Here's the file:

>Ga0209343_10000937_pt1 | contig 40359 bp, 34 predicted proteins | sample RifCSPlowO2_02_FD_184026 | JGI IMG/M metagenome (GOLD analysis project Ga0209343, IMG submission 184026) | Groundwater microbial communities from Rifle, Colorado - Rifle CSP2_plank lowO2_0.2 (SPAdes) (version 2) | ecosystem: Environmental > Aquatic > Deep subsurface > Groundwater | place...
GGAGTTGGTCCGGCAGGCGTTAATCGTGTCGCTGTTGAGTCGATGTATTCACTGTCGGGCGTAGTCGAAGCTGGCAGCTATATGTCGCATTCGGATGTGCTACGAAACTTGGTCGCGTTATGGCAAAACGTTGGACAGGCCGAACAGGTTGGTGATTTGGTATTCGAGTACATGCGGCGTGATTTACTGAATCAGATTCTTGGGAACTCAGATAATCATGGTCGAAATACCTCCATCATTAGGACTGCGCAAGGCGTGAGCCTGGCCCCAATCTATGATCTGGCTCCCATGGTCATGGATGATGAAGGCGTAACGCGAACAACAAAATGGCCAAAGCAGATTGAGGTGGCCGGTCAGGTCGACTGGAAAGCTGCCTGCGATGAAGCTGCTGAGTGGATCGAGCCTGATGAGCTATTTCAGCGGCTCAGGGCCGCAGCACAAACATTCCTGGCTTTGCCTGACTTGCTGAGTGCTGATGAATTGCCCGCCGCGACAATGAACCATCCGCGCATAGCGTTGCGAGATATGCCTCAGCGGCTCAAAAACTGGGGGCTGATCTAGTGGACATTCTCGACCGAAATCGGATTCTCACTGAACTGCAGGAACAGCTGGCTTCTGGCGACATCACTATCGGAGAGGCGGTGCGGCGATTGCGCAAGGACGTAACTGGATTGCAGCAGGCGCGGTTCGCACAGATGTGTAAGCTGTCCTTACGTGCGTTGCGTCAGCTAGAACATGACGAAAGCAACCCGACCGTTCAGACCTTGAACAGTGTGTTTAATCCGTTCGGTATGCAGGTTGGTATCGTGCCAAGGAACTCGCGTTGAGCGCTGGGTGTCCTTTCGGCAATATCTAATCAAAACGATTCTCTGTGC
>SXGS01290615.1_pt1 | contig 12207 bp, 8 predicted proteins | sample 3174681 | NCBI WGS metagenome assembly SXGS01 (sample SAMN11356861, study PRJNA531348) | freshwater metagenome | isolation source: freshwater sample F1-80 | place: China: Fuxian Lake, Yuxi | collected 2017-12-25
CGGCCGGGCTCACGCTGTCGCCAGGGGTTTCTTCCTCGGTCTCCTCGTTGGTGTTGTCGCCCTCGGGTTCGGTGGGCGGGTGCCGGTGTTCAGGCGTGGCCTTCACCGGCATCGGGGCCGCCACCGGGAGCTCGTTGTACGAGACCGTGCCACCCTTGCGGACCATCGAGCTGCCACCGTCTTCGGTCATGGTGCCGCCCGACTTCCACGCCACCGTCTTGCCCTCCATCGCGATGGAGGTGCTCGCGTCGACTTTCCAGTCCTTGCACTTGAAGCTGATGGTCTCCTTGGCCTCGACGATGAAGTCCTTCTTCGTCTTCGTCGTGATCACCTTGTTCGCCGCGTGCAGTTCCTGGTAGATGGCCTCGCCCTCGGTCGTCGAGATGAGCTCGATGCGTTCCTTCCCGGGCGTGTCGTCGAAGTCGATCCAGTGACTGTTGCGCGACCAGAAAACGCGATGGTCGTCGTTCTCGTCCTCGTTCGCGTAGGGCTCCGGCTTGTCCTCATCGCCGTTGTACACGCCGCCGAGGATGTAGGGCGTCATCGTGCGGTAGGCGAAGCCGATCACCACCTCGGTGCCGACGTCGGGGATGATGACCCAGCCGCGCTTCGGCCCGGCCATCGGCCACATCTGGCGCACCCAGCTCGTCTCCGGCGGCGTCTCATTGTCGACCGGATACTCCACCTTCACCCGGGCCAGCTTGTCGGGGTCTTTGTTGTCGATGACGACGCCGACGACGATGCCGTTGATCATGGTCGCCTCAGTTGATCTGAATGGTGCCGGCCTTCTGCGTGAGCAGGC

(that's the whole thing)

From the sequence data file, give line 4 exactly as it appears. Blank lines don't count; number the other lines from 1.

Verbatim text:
CGGCCGGGCTCACGCTGTCGCCAGGGGTTTCTTCCTCGGTCTCCTCGTTGGTGTTGTCGCCCTCGGGTTCGGTGGGCGGGTGCCGGTGTTCAGGCGTGGCCTTCACCGGCATCGGGGCCGCCACCGGGAGCTCGTTGTACGAGACCGTGCCACCCTTGCGGACCATCGAGCTGCCACCGTCTTCGGTCATGGTGCCGCCCGACTTCCACGCCACCGTCTTGCCCTCCATCGCGATGGAGGTGCTCGCGTCGACTTTCCAGTCCTTGCACTTGAAGCTGATGGTCTCCTTGGCCTCGACGATGAAGTCCTTCTTCGTCTTCGTCGTGATCACCTTGTTCGCCGCGTGCAGTTCCTGGTAGATGGCCTCGCCCTCGGTCGTCGAGATGAGCTCGATGCGTTCCTTCCCGGGCGTGTCGTCGAAGTCGATCCAGTGACTGTTGCGCGACCAGAAAACGCGATGGTCGTCGTTCTCGTCCTCGTTCGCGTAGGGCTCCGGCTTGTCCTCATCGCCGTTGTACACGCCGCCGAGGATGTAGGGCGTCATCGTGCGGTAGGCGAAGCCGATCACCACCTCGGTGCCGACGTCGGGGATGATGACCCAGCCGCGCTTCGGCCCGGCCATCGGCCACATCTGGCGCACCCAGCTCGTCTCCGGCGGCGTCTCATTGTCGACCGGATACTCCACCTTCACCCGGGCCAGCTTGTCGGGGTCTTTGTTGTCGATGACGACGCCGACGACGATGCCGTTGATCATGGTCGCCTCAGTTGATCTGAATGGTGCCGGCCTTCTGCGTGAGCAGGC